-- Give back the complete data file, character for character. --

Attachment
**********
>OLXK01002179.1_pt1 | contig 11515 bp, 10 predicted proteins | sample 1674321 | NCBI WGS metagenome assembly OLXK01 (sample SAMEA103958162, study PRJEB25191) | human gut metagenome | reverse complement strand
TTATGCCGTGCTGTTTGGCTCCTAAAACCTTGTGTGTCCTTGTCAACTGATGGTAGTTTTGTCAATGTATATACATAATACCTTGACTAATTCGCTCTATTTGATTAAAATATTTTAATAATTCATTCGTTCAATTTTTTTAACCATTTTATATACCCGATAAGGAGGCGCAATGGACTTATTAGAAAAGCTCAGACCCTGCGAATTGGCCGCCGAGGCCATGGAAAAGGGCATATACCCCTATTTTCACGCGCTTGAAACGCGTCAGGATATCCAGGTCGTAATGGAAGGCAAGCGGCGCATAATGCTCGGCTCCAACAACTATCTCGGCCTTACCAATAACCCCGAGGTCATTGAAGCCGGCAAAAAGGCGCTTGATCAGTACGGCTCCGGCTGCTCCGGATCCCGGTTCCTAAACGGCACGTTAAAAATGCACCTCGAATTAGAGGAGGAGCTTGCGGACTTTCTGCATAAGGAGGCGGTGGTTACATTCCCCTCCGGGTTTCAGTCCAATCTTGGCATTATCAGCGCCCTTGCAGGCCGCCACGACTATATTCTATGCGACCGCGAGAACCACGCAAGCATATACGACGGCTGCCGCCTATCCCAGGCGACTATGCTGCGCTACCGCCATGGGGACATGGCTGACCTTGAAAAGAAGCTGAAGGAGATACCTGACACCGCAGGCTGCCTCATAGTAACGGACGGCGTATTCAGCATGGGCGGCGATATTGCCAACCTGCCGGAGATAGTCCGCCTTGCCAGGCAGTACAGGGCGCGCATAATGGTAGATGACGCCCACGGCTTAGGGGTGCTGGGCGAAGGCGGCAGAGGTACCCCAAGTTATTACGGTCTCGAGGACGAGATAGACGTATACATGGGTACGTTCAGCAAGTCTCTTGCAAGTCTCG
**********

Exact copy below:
>OLXK01002179.1_pt1 | contig 11515 bp, 10 predicted proteins | sample 1674321 | NCBI WGS metagenome assembly OLXK01 (sample SAMEA103958162, study PRJEB25191) | human gut metagenome | reverse complement strand
TTATGCCGTGCTGTTTGGCTCCTAAAACCTTGTGTGTCCTTGTCAACTGATGGTAGTTTTGTCAATGTATATACATAATACCTTGACTAATTCGCTCTATTTGATTAAAATATTTTAATAATTCATTCGTTCAATTTTTTTAACCATTTTATATACCCGATAAGGAGGCGCAATGGACTTATTAGAAAAGCTCAGACCCTGCGAATTGGCCGCCGAGGCCATGGAAAAGGGCATATACCCCTATTTTCACGCGCTTGAAACGCGTCAGGATATCCAGGTCGTAATGGAAGGCAAGCGGCGCATAATGCTCGGCTCCAACAACTATCTCGGCCTTACCAATAACCCCGAGGTCATTGAAGCCGGCAAAAAGGCGCTTGATCAGTACGGCTCCGGCTGCTCCGGATCCCGGTTCCTAAACGGCACGTTAAAAATGCACCTCGAATTAGAGGAGGAGCTTGCGGACTTTCTGCATAAGGAGGCGGTGGTTACATTCCCCTCCGGGTTTCAGTCCAATCTTGGCATTATCAGCGCCCTTGCAGGCCGCCACGACTATATTCTATGCGACCGCGAGAACCACGCAAGCATATACGACGGCTGCCGCCTATCCCAGGCGACTATGCTGCGCTACCGCCATGGGGACATGGCTGACCTTGAAAAGAAGCTGAAGGAGATACCTGACACCGCAGGCTGCCTCATAGTAACGGACGGCGTATTCAGCATGGGCGGCGATATTGCCAACCTGCCGGAGATAGTCCGCCTTGCCAGGCAGTACAGGGCGCGCATAATGGTAGATGACGCCCACGGCTTAGGGGTGCTGGGCGAAGGCGGCAGAGGTACCCCAAGTTATTACGGTCTCGAGGACGAGATAGACGTATACATGGGTACGTTCAGCAAGTCTCTTGCAAGTCTCG